In Strategy 2 plants the phytosiderophores, nonprotein amino acids such as mugineic acid (64), are released in a diurnal rhythm following onset of iron deficiency (43,52). This release occurs particularly in the apical regions of the seminal and lateral roots (65). The phytosiderophores form stable complexes with Fe3+ ions, and these complexes are taken up by a constitutive transporter in the plasmalemma of root cells (66). Activity of this transporter also increases during iron deficiency. Mutants such as corn (Zea mays L.) ys1/ys1 are very susceptible to iron chlorosis (44).

In the Strategy 1 species cucumber (Cucumis sativus L.), Fe3+ attached to the water-soluble humic fraction is apparently reduced by the plasmalemma reductase, allowing uptake to occur (67,68), whereas in Strategy 2 barley (Hordeum vulgare L.), there is an indirect method for uptake of this Fe3+ component that involves ligand exchange between the humic fraction and phytosiderophores released in response to iron deficiency (68). Uptake of iron then occurs as a Fe(III)-phytosiderophore complex. In Strategy II plants, iron deficiency also leads to a small increase in the capacity to take up Fe2+, uptake previously thought only to occur in Strategy 1 plants (69).

It has been suggested in the past that the large root apoplastic pool of iron could be a source of iron for uptake into plants under iron deficiency. However, the apoplastic pool occurs largely in the older roots (34), yet the mobilization of rhizosphere iron and the uptake mechanisms that are induced under iron deficiency stress occur in the apical zones of the roots, so this seems unlikely (70). The Strategy 1 and Strategy 2 mechanisms are switched on by mild iron deficit stress, although under severe deficiency they become less effective. They are switched off within a day of resumption of iron supply to the plant.

The various iron transporters in plant cells have been well characterized. They include Nramp3 transporters on the tonoplast, and IRT1, IRT2 and Nramp transporters on the plasmalemma (71). Nramp (natural resistance associated macrophage proteins) transporters are involved in metal ion transport in many different organisms, and in Arabidopsis roots, three different Nramps are upregulated under iron deficiency. A model of iron transport in Arabidopsis has been shown elsewhere (72).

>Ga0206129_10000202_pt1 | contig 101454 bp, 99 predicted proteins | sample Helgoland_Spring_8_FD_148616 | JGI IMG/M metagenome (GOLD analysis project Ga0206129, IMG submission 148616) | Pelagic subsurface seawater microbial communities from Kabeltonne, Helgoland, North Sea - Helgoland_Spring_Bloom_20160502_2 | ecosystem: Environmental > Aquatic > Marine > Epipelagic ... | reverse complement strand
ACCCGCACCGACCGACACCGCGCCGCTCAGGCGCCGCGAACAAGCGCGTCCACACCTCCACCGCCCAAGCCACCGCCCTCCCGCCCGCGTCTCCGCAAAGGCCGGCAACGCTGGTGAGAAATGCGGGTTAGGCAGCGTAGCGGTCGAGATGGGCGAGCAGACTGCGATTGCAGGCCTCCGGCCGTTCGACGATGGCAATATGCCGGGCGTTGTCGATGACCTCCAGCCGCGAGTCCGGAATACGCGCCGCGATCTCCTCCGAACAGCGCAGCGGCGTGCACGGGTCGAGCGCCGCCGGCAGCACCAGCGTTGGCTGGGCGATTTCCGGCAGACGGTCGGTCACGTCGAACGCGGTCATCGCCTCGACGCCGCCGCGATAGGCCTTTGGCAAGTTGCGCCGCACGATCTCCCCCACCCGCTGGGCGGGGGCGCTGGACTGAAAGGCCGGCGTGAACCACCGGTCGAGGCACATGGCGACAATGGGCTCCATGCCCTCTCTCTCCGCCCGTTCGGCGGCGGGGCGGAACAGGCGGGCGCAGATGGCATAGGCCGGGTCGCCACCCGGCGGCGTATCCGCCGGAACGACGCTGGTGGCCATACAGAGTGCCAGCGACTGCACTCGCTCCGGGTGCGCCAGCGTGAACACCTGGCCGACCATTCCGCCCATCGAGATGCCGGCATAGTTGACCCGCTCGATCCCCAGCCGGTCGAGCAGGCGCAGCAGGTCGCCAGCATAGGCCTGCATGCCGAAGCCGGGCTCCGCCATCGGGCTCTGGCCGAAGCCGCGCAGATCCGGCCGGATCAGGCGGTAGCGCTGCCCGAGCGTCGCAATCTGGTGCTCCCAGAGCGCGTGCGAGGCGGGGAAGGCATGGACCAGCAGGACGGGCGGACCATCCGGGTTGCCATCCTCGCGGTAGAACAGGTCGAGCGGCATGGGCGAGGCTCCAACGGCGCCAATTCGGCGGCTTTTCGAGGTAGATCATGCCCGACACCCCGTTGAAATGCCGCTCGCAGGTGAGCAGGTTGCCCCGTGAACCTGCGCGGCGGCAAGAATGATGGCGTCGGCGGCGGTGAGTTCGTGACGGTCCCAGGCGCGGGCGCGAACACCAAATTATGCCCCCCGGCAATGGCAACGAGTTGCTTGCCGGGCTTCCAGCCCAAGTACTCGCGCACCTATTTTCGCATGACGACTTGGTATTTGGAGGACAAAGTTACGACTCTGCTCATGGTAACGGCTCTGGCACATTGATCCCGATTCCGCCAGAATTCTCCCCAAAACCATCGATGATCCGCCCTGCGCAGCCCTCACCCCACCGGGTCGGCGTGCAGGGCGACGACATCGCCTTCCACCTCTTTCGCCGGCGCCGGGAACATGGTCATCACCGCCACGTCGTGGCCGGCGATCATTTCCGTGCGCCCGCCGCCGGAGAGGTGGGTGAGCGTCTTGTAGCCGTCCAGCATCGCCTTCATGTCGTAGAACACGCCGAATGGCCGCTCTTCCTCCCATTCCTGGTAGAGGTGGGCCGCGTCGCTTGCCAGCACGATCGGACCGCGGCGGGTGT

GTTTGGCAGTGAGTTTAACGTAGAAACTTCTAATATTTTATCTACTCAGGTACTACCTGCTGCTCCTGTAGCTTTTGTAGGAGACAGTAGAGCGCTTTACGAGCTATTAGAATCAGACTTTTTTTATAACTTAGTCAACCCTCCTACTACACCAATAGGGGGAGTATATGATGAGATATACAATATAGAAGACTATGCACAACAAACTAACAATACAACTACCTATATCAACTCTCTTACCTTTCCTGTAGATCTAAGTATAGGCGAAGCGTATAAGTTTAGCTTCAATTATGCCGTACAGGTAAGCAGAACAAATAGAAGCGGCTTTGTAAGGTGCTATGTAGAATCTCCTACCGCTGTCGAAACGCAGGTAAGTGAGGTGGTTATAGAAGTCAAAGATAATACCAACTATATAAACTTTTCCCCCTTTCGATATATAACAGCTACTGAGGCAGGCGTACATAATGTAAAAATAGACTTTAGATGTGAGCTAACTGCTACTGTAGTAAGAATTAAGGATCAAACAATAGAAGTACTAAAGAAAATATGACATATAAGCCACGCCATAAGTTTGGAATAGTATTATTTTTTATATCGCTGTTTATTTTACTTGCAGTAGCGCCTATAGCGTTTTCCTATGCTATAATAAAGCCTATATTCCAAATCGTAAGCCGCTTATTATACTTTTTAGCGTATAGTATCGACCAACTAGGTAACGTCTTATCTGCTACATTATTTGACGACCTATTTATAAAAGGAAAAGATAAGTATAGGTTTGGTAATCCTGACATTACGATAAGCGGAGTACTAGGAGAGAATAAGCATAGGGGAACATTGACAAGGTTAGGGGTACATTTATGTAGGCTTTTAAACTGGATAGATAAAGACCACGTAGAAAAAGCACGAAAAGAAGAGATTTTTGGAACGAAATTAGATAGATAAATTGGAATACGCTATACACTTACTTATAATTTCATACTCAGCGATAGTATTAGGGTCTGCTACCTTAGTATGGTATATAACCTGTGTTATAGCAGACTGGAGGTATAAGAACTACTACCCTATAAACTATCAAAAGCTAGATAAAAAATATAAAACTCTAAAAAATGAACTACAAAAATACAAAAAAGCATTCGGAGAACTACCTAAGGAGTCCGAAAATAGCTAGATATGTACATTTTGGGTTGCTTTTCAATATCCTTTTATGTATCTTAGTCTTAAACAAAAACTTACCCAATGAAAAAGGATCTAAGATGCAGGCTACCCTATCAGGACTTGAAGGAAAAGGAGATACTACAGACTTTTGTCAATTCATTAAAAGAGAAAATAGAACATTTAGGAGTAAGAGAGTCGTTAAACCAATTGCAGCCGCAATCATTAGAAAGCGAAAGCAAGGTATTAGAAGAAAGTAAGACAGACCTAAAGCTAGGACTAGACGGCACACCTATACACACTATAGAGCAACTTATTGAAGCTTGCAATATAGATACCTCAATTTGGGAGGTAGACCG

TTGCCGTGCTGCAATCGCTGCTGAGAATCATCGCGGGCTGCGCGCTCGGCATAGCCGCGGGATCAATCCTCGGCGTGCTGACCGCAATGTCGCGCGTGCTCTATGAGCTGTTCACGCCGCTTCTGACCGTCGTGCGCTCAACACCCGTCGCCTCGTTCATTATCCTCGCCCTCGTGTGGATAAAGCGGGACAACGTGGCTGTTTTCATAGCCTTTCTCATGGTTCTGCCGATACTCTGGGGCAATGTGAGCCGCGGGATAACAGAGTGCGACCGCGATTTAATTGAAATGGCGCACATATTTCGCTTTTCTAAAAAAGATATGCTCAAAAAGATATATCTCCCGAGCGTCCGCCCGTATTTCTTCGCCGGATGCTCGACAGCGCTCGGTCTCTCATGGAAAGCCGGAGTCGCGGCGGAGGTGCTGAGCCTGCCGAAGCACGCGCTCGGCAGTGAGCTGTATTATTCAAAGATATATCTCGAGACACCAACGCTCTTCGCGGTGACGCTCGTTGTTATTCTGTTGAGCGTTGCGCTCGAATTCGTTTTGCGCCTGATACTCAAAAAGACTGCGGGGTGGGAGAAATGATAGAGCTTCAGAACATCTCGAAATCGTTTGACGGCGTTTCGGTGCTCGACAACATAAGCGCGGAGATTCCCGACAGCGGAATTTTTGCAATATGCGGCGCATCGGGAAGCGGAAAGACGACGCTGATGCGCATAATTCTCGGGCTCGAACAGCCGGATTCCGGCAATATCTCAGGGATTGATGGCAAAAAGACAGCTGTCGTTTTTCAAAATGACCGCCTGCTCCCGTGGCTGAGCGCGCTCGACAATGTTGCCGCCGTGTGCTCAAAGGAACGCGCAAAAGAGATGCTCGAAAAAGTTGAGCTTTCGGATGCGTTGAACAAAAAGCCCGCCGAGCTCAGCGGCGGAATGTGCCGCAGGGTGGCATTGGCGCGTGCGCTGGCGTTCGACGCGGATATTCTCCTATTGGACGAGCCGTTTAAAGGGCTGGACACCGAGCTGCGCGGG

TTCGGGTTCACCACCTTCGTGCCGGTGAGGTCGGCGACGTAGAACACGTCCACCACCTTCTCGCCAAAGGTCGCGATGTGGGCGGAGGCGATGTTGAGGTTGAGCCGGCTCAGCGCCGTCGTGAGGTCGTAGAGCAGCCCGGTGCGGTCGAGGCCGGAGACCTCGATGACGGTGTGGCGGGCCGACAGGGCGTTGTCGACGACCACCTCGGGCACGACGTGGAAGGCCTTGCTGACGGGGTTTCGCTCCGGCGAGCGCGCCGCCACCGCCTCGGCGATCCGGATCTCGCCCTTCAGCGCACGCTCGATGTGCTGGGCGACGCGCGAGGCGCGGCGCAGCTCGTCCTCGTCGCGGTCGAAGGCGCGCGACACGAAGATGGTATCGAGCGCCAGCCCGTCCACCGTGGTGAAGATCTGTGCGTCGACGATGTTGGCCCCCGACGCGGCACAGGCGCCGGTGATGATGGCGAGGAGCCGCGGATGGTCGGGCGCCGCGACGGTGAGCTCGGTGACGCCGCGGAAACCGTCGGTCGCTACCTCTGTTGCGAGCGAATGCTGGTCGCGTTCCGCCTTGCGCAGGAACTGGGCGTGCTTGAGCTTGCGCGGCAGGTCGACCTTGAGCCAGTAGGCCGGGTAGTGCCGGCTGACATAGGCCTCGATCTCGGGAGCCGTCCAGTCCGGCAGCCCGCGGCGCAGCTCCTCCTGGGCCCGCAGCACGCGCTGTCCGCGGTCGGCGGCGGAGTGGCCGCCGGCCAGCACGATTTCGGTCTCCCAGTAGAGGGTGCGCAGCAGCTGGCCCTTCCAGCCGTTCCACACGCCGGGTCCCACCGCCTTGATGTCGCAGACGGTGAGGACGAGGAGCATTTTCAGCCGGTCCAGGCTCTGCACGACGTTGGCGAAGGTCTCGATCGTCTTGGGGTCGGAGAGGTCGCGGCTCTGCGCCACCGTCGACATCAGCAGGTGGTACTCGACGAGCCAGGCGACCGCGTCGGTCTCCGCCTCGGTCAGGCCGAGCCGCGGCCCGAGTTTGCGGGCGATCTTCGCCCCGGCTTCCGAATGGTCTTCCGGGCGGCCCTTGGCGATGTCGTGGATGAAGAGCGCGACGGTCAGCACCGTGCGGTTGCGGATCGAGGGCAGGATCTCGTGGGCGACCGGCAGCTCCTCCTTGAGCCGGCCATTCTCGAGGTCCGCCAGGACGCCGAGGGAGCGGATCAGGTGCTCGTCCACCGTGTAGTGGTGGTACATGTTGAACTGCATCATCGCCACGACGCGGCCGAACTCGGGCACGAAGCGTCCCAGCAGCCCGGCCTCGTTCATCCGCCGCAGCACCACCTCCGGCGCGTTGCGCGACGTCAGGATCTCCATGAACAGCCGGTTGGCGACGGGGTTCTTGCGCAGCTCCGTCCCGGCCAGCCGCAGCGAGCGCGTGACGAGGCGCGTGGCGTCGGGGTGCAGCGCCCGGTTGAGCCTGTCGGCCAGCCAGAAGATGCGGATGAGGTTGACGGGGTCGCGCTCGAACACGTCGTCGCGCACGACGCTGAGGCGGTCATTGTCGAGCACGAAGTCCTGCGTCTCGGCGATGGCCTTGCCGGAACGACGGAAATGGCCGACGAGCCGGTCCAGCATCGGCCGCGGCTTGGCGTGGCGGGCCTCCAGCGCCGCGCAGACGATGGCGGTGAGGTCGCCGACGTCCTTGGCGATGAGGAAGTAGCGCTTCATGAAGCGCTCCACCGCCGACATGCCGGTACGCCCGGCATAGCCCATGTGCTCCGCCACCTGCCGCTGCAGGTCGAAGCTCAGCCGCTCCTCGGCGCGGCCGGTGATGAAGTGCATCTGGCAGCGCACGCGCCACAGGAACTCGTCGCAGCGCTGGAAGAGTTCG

The transporter used by Strategy 1 plants is an AtIRT1 transporter, whereas Strategy 2 plants take up the phytosiderophore-Fe(III) complex by ZmYS1 transporters (44,45).

Uptake of zinc, and possibly manganese and copper also, may increase in Strategy 2 plants under iron deficiency, because although the iron-phytosiderophore transporter is specific to iron complexes, the presence of the phytosiderophores in the rhizosphere may increase the availability of these other ions both in the rhizosphere itself and in the apoplast (73).

As well as uptake through roots, iron is able to penetrate plant cuticles, at least at 100% humidity. Chelates of Fe3+ were shown to penetrate cuticular membranes from grey poplar (Populus x Canescens Moench.) leaves without stomata with a half-time of 20 to 30 h (74), although at 90% humidity Fe3+ chelated with lignosulfonic acid was the only chelate tested that still penetrated the membrane. Sachs himself showed that iron is taken up by plants after application to the foliage, and iron chelates have been applied to foliage to correct iron deficiencies because inorganic iron salts are unstable and phytotoxic (see (3)). Fe(III) citrate and iron-dimerum have been found to penetrate the leaves of chlorotic tobacco (Nicotiana tabacum L.) plants, and to be utilized by the cells (75), but it is the chelated forms of iron that enter most effectively.

Strategies for acquisition of Fe in response to Fe deficiency in Strategy 1 and Strategy 2 plants